The humble drawing finally comes of age with Bentley introducing automated drawing production in its new-generation civil design tool, writes Greg Corke
Bentley has a bold vision for civil engineering and construction. Its ‘constructioneering’ partnership with Topcon presents an entirely digital future, where engineering models drive autonomous construction vehicles and reality is captured in real time for QA and as-built asset records.
It’s a compelling narrative, but in an industry that is often slow to embrace new technologies and processes, the humble 2D drawing continues to be the essential deliverable in civil engineering projects.
This has not been lost on Bentley’s civil design software development team, which has dedicated considerable resources to automating drawing production in OpenRoads Designer Connect Edition, the successor to Bentley’s civil engineering stalwarts: InRoads, Geopak, MX, and PowerCivil.
Laying the foundations
OpenRoads first appeared in 2013 as a common modelling technology for InRoads, Geopak and MX, acting as a stepping stone to a unified civil engineering detail design tool. It delivered intelligent 3D design tools with parametric constraints and dynamic civil cells that adapted to the design as it changed.
At the time, standards-based 2D deliverables were still handled by the individual applications. This remained the case until the launch of OpenRoads Designer Connect Edition last month.
The big difference with this new-generation software tool is the level of automation that has been built into drawing production. Previously, while drawings were derived from 3D models, they still required a fair amount of manual finishing and management.
“[OpenRoads Designer] is more interactive, in that a user can set up different ways of looking at the same information dependent upon the phase within the project that they’re at,” explains Steve Cockerell, industry marketing director, road and rail, Bentley Systems. “You might have a very simple view with a minimal amount of geometry showing whilst you’re designing, but a country or a project requirement might dictate that you need a very distinct set of information export for all of the intersection points — so it’s literally just picking a style for that particular phase for the same information to be drawn or exposed.”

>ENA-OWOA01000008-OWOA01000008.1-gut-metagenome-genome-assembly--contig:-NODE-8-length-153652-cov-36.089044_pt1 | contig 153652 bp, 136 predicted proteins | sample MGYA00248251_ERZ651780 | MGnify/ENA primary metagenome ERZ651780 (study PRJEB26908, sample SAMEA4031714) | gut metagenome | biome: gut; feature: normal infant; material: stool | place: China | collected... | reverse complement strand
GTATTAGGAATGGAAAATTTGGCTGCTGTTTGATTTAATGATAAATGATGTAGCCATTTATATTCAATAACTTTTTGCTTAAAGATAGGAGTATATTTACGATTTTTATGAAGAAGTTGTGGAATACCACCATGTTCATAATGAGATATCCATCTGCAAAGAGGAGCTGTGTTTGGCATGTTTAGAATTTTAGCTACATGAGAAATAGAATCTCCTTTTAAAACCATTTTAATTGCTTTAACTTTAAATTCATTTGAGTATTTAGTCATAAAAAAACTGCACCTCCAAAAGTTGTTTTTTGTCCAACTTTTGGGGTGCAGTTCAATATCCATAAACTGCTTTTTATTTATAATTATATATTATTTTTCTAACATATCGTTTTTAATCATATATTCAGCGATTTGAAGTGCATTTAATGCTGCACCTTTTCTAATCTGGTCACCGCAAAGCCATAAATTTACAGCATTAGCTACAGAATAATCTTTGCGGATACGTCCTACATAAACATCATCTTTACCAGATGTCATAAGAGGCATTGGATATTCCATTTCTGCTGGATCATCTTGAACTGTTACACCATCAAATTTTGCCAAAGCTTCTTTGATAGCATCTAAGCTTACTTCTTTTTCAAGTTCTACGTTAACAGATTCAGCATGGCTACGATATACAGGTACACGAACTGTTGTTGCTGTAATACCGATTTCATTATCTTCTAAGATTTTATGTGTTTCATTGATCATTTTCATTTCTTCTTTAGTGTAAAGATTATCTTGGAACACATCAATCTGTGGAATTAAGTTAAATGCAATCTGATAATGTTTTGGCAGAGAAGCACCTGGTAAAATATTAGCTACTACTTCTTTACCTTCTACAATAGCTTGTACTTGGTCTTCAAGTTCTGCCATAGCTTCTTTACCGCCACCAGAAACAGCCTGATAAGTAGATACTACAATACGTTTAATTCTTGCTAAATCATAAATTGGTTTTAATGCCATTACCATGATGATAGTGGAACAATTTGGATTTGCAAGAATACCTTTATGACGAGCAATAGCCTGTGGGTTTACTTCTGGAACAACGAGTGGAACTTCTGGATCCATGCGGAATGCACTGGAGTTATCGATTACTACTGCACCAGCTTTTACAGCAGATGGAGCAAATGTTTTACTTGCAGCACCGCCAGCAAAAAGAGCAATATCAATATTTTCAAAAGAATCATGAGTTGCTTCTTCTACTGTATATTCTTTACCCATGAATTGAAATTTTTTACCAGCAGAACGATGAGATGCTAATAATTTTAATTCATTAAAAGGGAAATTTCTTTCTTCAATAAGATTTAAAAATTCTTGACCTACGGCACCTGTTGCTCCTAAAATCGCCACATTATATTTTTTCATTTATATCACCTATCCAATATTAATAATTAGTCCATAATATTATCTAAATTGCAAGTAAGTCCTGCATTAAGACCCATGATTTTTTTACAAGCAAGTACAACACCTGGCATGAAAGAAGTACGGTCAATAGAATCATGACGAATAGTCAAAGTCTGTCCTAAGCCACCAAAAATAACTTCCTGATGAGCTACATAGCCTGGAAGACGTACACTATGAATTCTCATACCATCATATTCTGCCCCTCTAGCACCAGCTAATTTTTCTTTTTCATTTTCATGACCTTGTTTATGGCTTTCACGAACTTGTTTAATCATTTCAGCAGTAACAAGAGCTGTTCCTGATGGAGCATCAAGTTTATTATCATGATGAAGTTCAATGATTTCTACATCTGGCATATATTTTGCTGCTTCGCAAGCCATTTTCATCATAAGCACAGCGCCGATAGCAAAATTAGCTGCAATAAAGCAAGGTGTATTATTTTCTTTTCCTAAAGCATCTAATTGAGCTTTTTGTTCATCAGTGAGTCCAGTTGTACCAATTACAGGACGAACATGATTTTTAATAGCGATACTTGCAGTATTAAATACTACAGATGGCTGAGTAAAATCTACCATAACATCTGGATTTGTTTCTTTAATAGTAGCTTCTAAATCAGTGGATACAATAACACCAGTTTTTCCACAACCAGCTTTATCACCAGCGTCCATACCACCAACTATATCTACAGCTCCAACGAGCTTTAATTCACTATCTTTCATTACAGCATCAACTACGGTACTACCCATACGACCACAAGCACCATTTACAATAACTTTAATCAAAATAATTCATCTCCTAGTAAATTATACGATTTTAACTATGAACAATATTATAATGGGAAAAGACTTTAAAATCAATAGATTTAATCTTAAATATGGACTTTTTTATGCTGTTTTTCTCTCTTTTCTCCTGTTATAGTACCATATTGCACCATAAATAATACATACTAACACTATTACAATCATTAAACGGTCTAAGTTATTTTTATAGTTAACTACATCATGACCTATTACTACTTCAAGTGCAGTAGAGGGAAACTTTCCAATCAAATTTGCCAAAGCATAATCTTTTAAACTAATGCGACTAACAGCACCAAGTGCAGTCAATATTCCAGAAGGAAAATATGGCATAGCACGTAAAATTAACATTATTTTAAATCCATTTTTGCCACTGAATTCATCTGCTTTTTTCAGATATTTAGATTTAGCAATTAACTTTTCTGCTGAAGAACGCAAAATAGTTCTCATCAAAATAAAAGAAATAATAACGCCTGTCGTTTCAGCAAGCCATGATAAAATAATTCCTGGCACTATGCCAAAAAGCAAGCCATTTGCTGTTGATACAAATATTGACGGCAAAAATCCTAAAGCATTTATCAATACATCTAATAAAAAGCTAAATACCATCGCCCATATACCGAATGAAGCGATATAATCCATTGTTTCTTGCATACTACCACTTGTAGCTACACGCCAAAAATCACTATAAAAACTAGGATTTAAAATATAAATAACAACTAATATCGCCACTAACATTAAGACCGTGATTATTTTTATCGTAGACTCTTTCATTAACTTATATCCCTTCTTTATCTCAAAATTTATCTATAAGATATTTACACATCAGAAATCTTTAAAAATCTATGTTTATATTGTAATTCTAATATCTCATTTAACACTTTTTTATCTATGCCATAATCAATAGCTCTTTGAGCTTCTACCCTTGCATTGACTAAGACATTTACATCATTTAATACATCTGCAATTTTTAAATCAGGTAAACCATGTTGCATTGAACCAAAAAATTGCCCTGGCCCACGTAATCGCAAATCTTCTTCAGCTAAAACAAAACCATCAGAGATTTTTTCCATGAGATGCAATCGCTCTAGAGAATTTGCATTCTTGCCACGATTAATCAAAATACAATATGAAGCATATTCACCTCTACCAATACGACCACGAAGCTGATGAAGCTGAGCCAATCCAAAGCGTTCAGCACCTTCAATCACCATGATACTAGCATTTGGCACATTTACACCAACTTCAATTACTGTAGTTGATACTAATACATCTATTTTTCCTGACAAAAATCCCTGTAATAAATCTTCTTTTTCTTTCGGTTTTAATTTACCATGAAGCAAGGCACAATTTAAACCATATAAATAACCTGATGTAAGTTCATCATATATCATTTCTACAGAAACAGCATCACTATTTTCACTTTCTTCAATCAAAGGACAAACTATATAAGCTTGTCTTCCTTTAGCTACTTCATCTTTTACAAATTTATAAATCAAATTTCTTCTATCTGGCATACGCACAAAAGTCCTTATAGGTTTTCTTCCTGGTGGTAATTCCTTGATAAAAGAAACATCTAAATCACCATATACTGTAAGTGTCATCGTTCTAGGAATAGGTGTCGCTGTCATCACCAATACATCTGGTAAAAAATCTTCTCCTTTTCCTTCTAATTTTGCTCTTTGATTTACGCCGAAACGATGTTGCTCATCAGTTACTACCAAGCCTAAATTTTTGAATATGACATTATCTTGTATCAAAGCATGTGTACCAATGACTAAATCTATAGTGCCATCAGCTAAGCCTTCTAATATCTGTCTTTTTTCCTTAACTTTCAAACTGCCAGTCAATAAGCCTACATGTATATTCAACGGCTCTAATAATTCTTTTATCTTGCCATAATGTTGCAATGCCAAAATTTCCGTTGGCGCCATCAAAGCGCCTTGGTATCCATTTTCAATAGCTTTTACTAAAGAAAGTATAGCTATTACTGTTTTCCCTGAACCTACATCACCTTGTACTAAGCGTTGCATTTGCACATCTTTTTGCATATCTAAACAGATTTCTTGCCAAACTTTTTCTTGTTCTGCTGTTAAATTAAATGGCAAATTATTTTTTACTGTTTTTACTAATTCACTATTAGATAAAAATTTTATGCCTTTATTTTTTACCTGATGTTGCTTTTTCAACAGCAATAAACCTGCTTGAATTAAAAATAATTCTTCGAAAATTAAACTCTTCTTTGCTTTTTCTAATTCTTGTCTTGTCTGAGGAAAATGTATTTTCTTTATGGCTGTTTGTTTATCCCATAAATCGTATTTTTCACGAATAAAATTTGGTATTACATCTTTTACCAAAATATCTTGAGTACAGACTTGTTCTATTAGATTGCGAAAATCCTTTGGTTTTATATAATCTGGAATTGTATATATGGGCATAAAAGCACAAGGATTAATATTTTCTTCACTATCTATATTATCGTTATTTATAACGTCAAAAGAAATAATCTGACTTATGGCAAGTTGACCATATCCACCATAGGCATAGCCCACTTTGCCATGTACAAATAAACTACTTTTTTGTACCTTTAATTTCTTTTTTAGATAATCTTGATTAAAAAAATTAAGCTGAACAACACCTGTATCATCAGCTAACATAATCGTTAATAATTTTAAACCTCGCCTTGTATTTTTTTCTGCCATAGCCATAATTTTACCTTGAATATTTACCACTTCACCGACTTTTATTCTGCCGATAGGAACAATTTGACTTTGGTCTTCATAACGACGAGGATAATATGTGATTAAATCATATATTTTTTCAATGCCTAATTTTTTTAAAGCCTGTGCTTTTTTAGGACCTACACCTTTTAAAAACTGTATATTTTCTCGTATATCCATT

Cockerell’s use of the word ‘exposed’ is important here as, in OpenRoads Designer, the drawing is inextricably linked to the 3D model. “It’s looking back to the geometry and extracting that information and presenting it in the style, as opposed to the more manual process that we’ve gone through before where you’d have to annotate your plan and other items. It was semi-automatic.”
In OpenRoads Designer, the new documentation centre can deal with different changes in scale in different areas within a single sheet and manage that for you.
“It gives us complete flexibility to stitch drawing sets together, to federate them with a set of named boundaries that control the drawing set in a ‘motif’ file,” adds Bentley’s Ian Rosam, director, product management, civil design. “And we can utilise that motif file to produce the drawings for different series and requirements.”
Importantly, any changes made to the model automatically ripple through to the drawings. Edits can also be made directly in the sheets and OpenRoads Designer updates the source geometry accordingly.
This ripple effect extends to annotations — so long as the user snaps them directly onto geometry and they are not left floating in space.
Drawing title blocks can also be automatically populated, as Cockerell explains, “I know it’s a simple thing, but every drawing has got to know what it is and be referenced back to a plan set. Then, if the design changes, you’ve got to go back and change every set of plans that are affected by that, so it [OpenRoads Designer] allows those design changes to automatically ripple through to the drawing production end of things.”
With OpenRoads Designer Connect Edition, Bentley has developed a fully automated drawing production system. This means that once the drawing sheets are set up, engineers can concentrate on the model, without having to worry about the knock-on effect that last-minute design changes might have on documentation. In essence, modelling and detailing can become much more fluent.
Working in this way, the time savings alone could be huge. However, by making a drawing a 100% by-product of a model, trust in the model will likely grow, encouraging its use as a key deliverable. And this could open doors to ‘constructioneering’ workflows, where the design model is digitally connected to construction and beyond.
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